Wilson, Jeffrey R.Shakestats: Writing About Shakespeare Between the Humanities and the Social Sciences”. Early Modern Literary Studies 20.2 (2018). Web. Publisher's Version jeffrey_r._wilson_22shakestats_-_writing_about_shakespeare_between_the_humanities_and_the_social_sciences22_2018.pdf
Wilson, Jeffrey R.'Savage and deformed’: Stigma as Drama in The Tempest”. Mediaeval and Renaissance Drama in England 31 (2018): , 31, 146-77. Web. Publisher's Version jeffrey_r._wilson_savage_and_deformed_-_stigma_as_drama_in_the_tempest_2018.pdf
Wilson, Jeffrey R.'As a stranger give it welcome’: Shakespeare’s Advice for First-Year College Students”. Change: The Magazine of Higher Learning 50.5 (2018): , 50, 5, 60-62. Web. Publisher's Version jeffrey_r._wilson_22as_a_stranger_give_it_welcome_-_shakespeare_s_advice_for_first_year_college_students22_2018.pdf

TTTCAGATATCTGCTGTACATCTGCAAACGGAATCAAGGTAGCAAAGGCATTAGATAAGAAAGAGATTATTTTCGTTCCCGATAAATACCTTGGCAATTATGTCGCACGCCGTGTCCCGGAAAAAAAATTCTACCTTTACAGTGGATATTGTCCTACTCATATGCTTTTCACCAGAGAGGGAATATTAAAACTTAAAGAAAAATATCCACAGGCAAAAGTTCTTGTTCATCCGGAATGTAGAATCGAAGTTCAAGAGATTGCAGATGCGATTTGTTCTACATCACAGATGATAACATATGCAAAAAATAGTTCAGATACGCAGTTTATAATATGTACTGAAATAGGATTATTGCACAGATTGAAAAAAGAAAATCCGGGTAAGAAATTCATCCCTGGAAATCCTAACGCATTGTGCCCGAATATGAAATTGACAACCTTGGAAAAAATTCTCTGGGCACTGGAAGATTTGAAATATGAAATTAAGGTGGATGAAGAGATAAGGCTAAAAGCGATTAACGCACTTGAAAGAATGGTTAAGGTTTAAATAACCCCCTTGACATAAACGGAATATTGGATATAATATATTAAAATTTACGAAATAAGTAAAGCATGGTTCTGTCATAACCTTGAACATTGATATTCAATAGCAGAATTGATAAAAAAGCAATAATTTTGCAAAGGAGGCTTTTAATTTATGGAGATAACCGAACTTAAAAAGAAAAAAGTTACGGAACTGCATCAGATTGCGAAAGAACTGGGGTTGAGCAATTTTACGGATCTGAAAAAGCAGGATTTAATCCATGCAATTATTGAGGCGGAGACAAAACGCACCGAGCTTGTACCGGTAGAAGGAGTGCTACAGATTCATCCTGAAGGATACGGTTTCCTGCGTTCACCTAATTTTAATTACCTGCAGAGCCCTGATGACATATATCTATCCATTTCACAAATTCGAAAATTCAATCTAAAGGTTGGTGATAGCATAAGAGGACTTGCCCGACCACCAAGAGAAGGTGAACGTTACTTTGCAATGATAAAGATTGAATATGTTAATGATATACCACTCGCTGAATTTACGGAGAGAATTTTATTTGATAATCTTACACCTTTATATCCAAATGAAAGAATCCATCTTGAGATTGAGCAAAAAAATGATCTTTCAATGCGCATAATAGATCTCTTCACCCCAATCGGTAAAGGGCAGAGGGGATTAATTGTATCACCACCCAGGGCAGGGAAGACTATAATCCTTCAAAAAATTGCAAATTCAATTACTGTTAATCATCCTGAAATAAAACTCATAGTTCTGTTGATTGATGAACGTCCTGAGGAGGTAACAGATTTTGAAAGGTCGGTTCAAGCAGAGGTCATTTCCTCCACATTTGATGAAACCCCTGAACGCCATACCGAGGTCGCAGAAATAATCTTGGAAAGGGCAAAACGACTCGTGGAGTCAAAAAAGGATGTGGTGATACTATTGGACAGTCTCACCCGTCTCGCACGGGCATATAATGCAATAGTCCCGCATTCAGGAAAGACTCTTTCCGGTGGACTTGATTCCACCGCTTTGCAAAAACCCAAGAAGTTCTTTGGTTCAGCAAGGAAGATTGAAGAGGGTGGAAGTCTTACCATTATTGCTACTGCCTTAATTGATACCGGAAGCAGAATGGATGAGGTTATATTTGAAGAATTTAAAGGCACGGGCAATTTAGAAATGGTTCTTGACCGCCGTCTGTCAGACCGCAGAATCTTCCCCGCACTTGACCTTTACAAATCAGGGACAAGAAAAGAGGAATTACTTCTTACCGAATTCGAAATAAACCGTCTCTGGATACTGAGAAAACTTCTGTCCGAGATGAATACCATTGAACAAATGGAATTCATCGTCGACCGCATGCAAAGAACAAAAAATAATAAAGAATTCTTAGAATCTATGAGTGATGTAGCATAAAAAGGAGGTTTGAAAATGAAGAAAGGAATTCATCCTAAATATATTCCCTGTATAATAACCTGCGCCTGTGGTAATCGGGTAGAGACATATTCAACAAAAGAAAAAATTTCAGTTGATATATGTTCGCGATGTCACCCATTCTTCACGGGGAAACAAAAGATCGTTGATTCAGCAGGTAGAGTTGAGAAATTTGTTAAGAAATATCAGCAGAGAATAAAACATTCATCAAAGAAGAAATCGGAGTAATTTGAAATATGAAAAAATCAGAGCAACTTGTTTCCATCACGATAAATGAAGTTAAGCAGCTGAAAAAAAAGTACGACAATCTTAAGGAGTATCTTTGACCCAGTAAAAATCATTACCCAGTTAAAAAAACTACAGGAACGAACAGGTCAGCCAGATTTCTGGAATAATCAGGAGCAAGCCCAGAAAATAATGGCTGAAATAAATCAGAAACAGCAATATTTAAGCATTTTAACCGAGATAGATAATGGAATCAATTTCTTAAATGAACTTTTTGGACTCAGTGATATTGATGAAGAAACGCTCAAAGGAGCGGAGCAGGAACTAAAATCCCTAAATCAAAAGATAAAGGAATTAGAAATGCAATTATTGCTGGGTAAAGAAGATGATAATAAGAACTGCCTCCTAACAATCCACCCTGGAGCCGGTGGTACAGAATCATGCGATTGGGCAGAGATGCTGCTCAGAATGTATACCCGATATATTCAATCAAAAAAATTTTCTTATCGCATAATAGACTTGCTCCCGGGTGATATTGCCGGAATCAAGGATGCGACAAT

Wilson, Jeffrey R.‘You must needs be strangers’: Stigma and Sympathetic Imagination in Shakespeare’s Sir Thomas More”. Making Strangers: Outsiders, Aliens, and Foreigners. Ed. Abbes Maazaoui. Wilmington, DE: Vernon Press, 2018. 1-11. Web. Publisher's Version jeffrey_r._wilson_22as_a_stranger_give_it_welcome_-_shakespeare_s_advice_for_first_year_college_students22_2018.pdf
Wilson, Jeffrey R.Something is Rotten in the United States of America: Mass Shootings as Tragedy”. The Smart Set (2018). Web. Publisher's Version jeffrey_r._wilson_22something_is_rotten_in_the_united_states_of_america_-_mass_shootings_as_tragedy22_2018.pdf
Wilson, Jeffrey R.‘Savage and deformed’: Stigma as Drama in The Tempest.”. Medieval and Renaissance Drama in England 31 (2018): , 31, 146-77. Web. Publisher's Version jeffrey_r._wilson_savage_and_deformed_-_stigma_as_drama_in_the_tempest_2018.pdf